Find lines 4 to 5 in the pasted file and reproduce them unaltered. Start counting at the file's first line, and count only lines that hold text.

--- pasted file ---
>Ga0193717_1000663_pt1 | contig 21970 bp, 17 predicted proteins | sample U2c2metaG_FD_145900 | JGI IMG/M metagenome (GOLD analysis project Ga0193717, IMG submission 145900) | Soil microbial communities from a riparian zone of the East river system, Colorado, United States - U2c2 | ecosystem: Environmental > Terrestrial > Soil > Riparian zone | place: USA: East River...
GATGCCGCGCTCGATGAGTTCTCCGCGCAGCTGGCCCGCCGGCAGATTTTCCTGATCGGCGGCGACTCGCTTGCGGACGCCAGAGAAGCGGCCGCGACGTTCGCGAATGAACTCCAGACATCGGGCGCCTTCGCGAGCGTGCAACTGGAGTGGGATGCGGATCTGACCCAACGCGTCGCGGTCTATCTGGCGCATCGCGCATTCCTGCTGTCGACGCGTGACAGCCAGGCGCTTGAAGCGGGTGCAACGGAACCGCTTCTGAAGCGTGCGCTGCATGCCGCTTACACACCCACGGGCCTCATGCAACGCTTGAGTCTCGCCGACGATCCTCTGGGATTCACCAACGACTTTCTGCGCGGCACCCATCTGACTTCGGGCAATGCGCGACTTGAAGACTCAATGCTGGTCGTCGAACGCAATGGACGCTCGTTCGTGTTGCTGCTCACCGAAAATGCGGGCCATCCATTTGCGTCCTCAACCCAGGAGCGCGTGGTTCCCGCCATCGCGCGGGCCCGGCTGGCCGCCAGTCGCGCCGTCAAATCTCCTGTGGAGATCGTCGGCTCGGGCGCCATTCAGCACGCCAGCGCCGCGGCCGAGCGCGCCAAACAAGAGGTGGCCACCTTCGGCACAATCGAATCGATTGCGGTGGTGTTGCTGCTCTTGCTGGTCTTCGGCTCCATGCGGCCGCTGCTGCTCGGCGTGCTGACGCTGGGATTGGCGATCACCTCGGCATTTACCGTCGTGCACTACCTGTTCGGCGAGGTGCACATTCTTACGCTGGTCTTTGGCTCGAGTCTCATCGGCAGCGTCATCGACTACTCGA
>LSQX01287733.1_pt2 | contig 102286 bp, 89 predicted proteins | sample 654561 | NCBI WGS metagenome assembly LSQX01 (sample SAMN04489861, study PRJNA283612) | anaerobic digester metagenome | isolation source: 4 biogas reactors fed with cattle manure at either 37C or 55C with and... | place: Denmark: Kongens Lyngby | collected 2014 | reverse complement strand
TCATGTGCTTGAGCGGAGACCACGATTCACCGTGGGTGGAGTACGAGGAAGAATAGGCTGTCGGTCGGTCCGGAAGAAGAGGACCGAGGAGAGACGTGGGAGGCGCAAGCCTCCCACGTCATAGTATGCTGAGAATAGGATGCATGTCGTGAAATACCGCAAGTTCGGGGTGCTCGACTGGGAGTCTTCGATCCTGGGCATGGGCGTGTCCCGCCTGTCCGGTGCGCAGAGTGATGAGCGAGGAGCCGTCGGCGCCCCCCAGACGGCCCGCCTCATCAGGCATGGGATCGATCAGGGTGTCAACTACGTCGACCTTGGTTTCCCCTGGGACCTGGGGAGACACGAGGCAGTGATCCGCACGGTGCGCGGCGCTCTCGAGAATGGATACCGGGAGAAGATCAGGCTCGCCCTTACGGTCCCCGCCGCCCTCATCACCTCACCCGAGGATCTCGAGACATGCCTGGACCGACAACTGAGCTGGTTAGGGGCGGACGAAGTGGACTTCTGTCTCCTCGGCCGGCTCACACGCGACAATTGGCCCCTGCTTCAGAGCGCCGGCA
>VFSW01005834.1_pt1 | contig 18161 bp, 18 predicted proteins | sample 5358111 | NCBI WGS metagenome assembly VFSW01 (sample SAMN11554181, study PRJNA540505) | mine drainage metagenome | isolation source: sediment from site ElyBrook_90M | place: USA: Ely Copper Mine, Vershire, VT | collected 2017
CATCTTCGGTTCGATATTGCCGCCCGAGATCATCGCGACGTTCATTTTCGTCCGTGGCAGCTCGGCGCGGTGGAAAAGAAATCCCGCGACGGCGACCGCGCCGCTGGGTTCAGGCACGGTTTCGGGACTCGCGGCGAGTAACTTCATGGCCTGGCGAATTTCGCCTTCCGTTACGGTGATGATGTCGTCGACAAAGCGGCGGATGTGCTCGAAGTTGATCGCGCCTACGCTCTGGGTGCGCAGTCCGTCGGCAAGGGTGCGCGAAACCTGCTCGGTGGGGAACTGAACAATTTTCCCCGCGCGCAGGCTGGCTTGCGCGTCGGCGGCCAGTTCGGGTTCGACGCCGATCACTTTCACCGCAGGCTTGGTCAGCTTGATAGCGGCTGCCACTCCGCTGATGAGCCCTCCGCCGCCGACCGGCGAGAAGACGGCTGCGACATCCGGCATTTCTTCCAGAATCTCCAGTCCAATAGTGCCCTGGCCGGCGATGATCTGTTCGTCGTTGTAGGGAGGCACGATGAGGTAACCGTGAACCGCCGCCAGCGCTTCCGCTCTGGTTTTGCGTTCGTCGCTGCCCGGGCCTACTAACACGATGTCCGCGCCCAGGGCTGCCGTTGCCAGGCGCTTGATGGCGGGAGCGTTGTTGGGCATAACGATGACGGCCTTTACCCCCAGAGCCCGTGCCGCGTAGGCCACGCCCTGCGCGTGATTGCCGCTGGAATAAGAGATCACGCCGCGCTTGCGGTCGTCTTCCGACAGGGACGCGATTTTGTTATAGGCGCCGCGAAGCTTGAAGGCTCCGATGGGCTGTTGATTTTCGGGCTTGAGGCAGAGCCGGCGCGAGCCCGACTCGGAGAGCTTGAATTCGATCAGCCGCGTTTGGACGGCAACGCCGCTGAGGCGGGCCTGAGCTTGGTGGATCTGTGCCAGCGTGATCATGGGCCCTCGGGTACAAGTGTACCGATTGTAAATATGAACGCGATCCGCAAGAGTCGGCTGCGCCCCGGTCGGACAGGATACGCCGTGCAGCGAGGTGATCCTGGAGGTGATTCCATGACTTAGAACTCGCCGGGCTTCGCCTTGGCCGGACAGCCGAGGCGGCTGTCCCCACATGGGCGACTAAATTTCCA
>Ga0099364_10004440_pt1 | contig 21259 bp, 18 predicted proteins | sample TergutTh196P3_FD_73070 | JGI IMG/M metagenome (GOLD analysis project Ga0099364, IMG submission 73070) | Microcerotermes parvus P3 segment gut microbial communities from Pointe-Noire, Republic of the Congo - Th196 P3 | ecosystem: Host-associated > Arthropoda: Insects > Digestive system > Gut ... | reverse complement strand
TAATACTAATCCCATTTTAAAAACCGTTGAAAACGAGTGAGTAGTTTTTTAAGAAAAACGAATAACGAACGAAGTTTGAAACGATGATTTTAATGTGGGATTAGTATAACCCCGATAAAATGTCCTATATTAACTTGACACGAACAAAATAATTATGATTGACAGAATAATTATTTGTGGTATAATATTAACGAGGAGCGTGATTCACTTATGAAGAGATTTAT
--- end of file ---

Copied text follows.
TCATGTGCTTGAGCGGAGACCACGATTCACCGTGGGTGGAGTACGAGGAAGAATAGGCTGTCGGTCGGTCCGGAAGAAGAGGACCGAGGAGAGACGTGGGAGGCGCAAGCCTCCCACGTCATAGTATGCTGAGAATAGGATGCATGTCGTGAAATACCGCAAGTTCGGGGTGCTCGACTGGGAGTCTTCGATCCTGGGCATGGGCGTGTCCCGCCTGTCCGGTGCGCAGAGTGATGAGCGAGGAGCCGTCGGCGCCCCCCAGACGGCCCGCCTCATCAGGCATGGGATCGATCAGGGTGTCAACTACGTCGACCTTGGTTTCCCCTGGGACCTGGGGAGACACGAGGCAGTGATCCGCACGGTGCGCGGCGCTCTCGAGAATGGATACCGGGAGAAGATCAGGCTCGCCCTTACGGTCCCCGCCGCCCTCATCACCTCACCCGAGGATCTCGAGACATGCCTGGACCGACAACTGAGCTGGTTAGGGGCGGACGAAGTGGACTTCTGTCTCCTCGGCCGGCTCACACGCGACAATTGGCCCCTGCTTCAGAGCGCCGGCA
>VFSW01005834.1_pt1 | contig 18161 bp, 18 predicted proteins | sample 5358111 | NCBI WGS metagenome assembly VFSW01 (sample SAMN11554181, study PRJNA540505) | mine drainage metagenome | isolation source: sediment from site ElyBrook_90M | place: USA: Ely Copper Mine, Vershire, VT | collected 2017